I'm cofused by the pass-by-reference section

void swap_num(int &i, int &j) {

  int temp = i;
  i = j;
  j = temp;

}

int main() {

  int a = 100;
  int b = 200;

  swap_num(a, b);

  std::cout << "A is " << a << "\n";
  std::cout << "B is " << b << "\n";

}

According to code academy, the code as such will swap the numbers in the results so that A is B and B is A. However, if you remove the & (making it a reference no longer) it will just print A is A and B is B.

I completed the exercise but I don’t feel that it very well explained how making something a reference changes it’s value or changes how the code is out-put.

Hello! When you pass something by reference, a change to the parameter will directly affect the value of the variable passed into the function. Say if we took a function:

void add_num(int &no1, int no2) {
no1 = no1 + no2;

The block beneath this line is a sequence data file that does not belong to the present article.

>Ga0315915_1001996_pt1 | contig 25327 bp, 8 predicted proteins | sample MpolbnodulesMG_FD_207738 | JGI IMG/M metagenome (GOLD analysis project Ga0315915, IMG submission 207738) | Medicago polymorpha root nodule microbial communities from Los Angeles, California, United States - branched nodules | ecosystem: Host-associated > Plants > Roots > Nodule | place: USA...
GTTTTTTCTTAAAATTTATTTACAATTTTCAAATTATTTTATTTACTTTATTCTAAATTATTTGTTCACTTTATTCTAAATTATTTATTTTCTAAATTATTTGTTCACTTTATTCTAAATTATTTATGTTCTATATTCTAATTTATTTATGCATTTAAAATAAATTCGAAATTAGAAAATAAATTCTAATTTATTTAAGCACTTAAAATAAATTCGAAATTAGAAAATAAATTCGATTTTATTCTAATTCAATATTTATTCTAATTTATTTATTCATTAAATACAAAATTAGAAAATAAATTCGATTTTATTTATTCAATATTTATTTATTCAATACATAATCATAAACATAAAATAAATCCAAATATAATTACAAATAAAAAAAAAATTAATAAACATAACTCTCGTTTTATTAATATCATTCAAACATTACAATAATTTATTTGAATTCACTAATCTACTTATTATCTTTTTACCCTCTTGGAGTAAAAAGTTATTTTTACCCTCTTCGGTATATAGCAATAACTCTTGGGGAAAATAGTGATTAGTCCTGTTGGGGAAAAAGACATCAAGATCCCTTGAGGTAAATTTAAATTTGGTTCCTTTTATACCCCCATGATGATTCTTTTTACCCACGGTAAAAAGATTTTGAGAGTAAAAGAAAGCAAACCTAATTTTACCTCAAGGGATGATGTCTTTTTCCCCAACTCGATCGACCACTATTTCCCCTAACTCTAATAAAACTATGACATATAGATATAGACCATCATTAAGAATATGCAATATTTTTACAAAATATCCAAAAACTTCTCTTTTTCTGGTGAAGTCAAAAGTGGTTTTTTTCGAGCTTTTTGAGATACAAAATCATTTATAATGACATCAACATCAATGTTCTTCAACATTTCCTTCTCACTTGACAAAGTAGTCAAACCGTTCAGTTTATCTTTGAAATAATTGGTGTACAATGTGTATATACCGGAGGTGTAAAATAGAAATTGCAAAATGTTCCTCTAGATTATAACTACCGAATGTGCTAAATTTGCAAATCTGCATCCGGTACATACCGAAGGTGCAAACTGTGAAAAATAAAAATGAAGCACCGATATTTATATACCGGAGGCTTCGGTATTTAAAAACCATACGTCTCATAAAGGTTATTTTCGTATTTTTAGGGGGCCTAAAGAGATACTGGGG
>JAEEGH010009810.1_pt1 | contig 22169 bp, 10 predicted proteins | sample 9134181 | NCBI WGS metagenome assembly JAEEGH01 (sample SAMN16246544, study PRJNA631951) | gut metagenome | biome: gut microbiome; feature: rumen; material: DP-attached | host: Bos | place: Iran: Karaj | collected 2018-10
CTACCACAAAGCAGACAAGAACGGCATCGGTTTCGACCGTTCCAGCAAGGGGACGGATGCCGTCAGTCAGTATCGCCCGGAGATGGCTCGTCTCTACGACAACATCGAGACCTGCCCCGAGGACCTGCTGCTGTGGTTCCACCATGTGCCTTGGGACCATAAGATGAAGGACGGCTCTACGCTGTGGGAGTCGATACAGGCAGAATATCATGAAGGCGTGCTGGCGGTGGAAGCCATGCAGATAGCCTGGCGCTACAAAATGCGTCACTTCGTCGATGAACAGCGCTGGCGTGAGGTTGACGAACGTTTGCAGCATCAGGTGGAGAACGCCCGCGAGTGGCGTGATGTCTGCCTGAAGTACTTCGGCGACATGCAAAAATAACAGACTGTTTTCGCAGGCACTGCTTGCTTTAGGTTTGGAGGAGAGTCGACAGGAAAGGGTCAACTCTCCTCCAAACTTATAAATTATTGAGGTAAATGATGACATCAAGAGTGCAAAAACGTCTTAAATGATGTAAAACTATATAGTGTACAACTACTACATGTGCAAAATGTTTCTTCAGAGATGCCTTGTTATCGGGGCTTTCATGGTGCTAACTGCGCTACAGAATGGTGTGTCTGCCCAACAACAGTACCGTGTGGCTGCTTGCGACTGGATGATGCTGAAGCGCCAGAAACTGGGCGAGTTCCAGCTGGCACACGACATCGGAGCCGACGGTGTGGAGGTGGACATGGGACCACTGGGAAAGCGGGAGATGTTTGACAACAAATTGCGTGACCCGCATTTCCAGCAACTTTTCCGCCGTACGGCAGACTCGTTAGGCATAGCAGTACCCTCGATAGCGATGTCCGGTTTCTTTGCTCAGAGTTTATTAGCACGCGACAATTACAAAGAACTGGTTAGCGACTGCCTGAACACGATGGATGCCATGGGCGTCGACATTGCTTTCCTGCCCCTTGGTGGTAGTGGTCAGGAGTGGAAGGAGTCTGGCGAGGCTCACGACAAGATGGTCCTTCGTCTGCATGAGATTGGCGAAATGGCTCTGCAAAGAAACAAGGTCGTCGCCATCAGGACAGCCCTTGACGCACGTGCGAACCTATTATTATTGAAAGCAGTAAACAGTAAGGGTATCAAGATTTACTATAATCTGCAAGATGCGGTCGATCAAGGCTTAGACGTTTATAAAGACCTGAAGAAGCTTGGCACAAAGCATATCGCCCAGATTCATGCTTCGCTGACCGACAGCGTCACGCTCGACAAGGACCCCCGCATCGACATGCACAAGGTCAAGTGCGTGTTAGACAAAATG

no2 = 5;
}

When we run the code:

int main() {

  int a = 100;
  int b = 200;

  add_num(a, b);

  std::cout << "A is " << a << "\n";
  std::cout << "B is " << b << "\n";

}

Since we passed no1 by reference, the variable a is directly changed, so the value of a after running the function is now 300. Since no2 was not passed by reference, it does not get altered in the function.

Passed by reference and not essentially have something to do with memory: when you pass something by reference, they refer to the same place in memory, whereas when you don’t pass something by reference, a copy of that object is made, so the original isn’t altered.
Here is some more reading on it.
I hope this helps!

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That does help, thanks, it’s a better explanation than the lesson, even though this is still kind of a weird one for me to wrap my head around…

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